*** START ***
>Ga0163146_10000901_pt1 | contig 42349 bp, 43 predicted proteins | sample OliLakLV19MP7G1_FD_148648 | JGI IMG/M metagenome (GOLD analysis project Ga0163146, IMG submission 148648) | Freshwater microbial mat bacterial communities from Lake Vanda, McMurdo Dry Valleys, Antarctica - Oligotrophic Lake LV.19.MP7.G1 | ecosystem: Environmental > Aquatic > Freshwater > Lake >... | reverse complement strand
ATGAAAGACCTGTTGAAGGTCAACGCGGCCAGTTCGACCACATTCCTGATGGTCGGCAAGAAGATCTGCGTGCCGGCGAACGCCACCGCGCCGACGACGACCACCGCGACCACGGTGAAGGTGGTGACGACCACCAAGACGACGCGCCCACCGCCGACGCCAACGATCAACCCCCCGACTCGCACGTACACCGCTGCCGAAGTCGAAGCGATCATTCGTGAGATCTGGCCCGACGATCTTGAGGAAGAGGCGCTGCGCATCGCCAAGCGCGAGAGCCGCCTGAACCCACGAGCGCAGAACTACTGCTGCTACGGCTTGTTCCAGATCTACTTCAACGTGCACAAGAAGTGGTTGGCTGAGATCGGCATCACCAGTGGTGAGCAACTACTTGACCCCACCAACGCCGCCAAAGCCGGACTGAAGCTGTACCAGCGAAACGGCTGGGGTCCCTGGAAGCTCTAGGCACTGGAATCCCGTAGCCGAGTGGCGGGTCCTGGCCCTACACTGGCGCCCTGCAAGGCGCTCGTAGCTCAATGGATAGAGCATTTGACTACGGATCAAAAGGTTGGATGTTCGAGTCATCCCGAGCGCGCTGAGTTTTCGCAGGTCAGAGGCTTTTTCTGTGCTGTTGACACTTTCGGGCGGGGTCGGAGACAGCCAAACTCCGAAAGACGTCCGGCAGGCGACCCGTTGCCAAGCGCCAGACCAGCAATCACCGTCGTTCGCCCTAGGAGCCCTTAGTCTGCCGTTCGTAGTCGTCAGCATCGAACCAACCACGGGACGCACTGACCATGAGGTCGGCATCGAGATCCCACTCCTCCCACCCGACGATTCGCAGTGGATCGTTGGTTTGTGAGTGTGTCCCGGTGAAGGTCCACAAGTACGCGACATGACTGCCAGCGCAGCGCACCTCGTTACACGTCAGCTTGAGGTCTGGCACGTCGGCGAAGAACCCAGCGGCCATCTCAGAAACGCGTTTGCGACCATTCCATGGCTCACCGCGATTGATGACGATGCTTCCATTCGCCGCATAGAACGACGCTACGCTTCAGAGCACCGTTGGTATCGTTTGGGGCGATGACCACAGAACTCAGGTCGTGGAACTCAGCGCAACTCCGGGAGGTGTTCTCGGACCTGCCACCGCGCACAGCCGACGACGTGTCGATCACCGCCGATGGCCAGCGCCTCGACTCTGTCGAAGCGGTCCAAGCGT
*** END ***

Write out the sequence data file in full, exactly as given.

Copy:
>Ga0163146_10000901_pt1 | contig 42349 bp, 43 predicted proteins | sample OliLakLV19MP7G1_FD_148648 | JGI IMG/M metagenome (GOLD analysis project Ga0163146, IMG submission 148648) | Freshwater microbial mat bacterial communities from Lake Vanda, McMurdo Dry Valleys, Antarctica - Oligotrophic Lake LV.19.MP7.G1 | ecosystem: Environmental > Aquatic > Freshwater > Lake >... | reverse complement strand
ATGAAAGACCTGTTGAAGGTCAACGCGGCCAGTTCGACCACATTCCTGATGGTCGGCAAGAAGATCTGCGTGCCGGCGAACGCCACCGCGCCGACGACGACCACCGCGACCACGGTGAAGGTGGTGACGACCACCAAGACGACGCGCCCACCGCCGACGCCAACGATCAACCCCCCGACTCGCACGTACACCGCTGCCGAAGTCGAAGCGATCATTCGTGAGATCTGGCCCGACGATCTTGAGGAAGAGGCGCTGCGCATCGCCAAGCGCGAGAGCCGCCTGAACCCACGAGCGCAGAACTACTGCTGCTACGGCTTGTTCCAGATCTACTTCAACGTGCACAAGAAGTGGTTGGCTGAGATCGGCATCACCAGTGGTGAGCAACTACTTGACCCCACCAACGCCGCCAAAGCCGGACTGAAGCTGTACCAGCGAAACGGCTGGGGTCCCTGGAAGCTCTAGGCACTGGAATCCCGTAGCCGAGTGGCGGGTCCTGGCCCTACACTGGCGCCCTGCAAGGCGCTCGTAGCTCAATGGATAGAGCATTTGACTACGGATCAAAAGGTTGGATGTTCGAGTCATCCCGAGCGCGCTGAGTTTTCGCAGGTCAGAGGCTTTTTCTGTGCTGTTGACACTTTCGGGCGGGGTCGGAGACAGCCAAACTCCGAAAGACGTCCGGCAGGCGACCCGTTGCCAAGCGCCAGACCAGCAATCACCGTCGTTCGCCCTAGGAGCCCTTAGTCTGCCGTTCGTAGTCGTCAGCATCGAACCAACCACGGGACGCACTGACCATGAGGTCGGCATCGAGATCCCACTCCTCCCACCCGACGATTCGCAGTGGATCGTTGGTTTGTGAGTGTGTCCCGGTGAAGGTCCACAAGTACGCGACATGACTGCCAGCGCAGCGCACCTCGTTACACGTCAGCTTGAGGTCTGGCACGTCGGCGAAGAACCCAGCGGCCATCTCAGAAACGCGTTTGCGACCATTCCATGGCTCACCGCGATTGATGACGATGCTTCCATTCGCCGCATAGAACGACGCTACGCTTCAGAGCACCGTTGGTATCGTTTGGGGCGATGACCACAGAACTCAGGTCGTGGAACTCAGCGCAACTCCGGGAGGTGTTCTCGGACCTGCCACCGCGCACAGCCGACGACGTGTCGATCACCGCCGATGGCCAGCGCCTCGACTCTGTCGAAGCGGTCCAAGCGT